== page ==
First, it makes food taste good. A surefire way to get your children to eat veggies is to load them with sea salt. In scientific terms, salt is sodium chloride, a compound of two elements that are essential to our health but the body cannot manufacture. They work in concert with electrolytes potassium, magnesium and calcium. Sodium chloride regulates blood pressure, blood circulation, helps with digestion, as well as the absorption and transportation of Vitamin C. We become dizzy, light headed, experience cramps, muscle spasms, dehydration, sleep issues, immune distress, and cravings when deficient in sodium chloride; consuming a low salt diet is miserable and dangerous. Don’t undermine the importance of salt.
Before modern refrigeration, the importance of salt was derived directly from its ability to preserve food. People consumed as much as 10,000 milligrams of salt a day and were not dropping dead of heart attacks. Why did we turn our backs on our long history with salt? The other white substance, sugar may be the real culprit. When salt (and fat) is removed from food, like it was starting in the 80s, it must be replaced, often with sugar-cardboard tasting food is not palatable or marketable.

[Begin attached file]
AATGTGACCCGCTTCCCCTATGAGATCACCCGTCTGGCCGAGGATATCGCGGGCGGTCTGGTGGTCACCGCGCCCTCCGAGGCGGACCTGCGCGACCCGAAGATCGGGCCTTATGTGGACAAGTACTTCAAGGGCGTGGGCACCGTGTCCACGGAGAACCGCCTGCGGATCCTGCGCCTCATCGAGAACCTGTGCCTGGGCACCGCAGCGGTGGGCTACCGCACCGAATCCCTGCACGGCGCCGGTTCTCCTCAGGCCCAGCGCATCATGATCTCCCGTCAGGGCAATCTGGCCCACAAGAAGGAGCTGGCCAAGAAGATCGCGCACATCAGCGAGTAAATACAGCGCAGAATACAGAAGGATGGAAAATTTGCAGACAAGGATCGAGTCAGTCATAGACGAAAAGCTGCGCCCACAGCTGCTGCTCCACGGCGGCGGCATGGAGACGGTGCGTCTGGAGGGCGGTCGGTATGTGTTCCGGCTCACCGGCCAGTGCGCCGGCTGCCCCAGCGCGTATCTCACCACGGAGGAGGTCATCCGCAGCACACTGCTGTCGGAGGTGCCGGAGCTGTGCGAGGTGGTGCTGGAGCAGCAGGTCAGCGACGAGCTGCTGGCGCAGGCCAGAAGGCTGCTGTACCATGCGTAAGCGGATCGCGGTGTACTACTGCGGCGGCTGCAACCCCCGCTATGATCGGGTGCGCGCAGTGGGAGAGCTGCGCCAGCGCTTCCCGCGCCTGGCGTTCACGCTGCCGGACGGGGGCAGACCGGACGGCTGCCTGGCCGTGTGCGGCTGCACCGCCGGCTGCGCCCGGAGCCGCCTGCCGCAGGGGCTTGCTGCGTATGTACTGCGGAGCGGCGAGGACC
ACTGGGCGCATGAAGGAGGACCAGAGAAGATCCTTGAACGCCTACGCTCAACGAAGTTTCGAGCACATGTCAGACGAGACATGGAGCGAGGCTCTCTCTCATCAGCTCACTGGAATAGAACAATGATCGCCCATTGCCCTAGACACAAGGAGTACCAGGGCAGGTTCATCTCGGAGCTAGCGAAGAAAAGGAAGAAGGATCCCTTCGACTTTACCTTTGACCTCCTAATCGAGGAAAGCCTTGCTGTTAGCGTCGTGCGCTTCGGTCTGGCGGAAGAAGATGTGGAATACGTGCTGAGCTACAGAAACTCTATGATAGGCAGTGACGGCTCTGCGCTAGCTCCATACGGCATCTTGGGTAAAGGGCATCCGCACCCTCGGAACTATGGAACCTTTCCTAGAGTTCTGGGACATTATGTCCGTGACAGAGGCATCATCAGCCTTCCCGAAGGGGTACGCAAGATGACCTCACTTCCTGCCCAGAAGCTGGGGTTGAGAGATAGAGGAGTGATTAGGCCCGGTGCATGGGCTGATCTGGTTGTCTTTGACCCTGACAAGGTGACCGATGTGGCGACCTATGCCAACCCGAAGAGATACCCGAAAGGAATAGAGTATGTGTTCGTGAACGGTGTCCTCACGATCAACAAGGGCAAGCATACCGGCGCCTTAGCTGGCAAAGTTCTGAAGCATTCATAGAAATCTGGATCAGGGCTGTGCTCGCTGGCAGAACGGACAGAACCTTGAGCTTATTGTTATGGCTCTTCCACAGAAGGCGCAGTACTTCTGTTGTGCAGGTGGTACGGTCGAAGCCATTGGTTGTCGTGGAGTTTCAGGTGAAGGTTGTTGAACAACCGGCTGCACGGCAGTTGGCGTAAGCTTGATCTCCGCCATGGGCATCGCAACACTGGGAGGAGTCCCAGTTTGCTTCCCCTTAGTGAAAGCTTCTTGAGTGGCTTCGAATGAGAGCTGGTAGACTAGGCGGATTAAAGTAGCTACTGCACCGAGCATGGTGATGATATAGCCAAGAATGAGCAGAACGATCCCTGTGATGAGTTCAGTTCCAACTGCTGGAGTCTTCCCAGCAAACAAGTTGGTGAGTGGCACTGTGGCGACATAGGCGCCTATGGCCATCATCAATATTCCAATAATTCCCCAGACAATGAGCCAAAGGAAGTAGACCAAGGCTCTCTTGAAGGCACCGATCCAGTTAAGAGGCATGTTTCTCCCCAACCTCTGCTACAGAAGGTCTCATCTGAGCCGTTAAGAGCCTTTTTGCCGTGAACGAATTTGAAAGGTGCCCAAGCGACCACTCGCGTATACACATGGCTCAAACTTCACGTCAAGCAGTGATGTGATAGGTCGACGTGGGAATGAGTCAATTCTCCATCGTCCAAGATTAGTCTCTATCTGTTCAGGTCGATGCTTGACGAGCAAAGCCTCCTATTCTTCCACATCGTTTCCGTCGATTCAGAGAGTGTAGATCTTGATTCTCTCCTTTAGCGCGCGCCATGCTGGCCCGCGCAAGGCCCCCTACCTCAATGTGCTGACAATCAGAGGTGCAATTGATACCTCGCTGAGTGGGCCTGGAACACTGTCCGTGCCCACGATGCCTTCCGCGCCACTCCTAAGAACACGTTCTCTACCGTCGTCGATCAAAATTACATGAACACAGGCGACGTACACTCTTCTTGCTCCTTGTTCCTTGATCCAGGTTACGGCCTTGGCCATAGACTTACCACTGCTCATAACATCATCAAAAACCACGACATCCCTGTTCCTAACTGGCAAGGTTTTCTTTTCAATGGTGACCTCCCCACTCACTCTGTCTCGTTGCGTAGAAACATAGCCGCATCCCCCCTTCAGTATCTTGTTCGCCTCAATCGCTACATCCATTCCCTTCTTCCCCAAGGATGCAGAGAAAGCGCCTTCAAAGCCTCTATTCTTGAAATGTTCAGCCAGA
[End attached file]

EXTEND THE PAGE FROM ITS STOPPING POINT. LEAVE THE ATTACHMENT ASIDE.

Sugar and the hyperpalatable foods with exorbitant amounts of added sugar confuse the body. The body knows the nutrients it requires to maintain ideal function. When the body needs a specific nutrient the brain sends a signal that we recognize as a craving for that specific food. Overconsumption of sugar and processed carbohydrates have put us out of tune with our body signals. We often confuse the reward systems of salt and sugar, meaning we think we are craving/needing sugar when we really need salt. The “foods of commerce,” as Dr. Weston A. Price called the processed foods of the Western World, make it very hard to understand what our bodies need because they hijack our taste buds and our gut.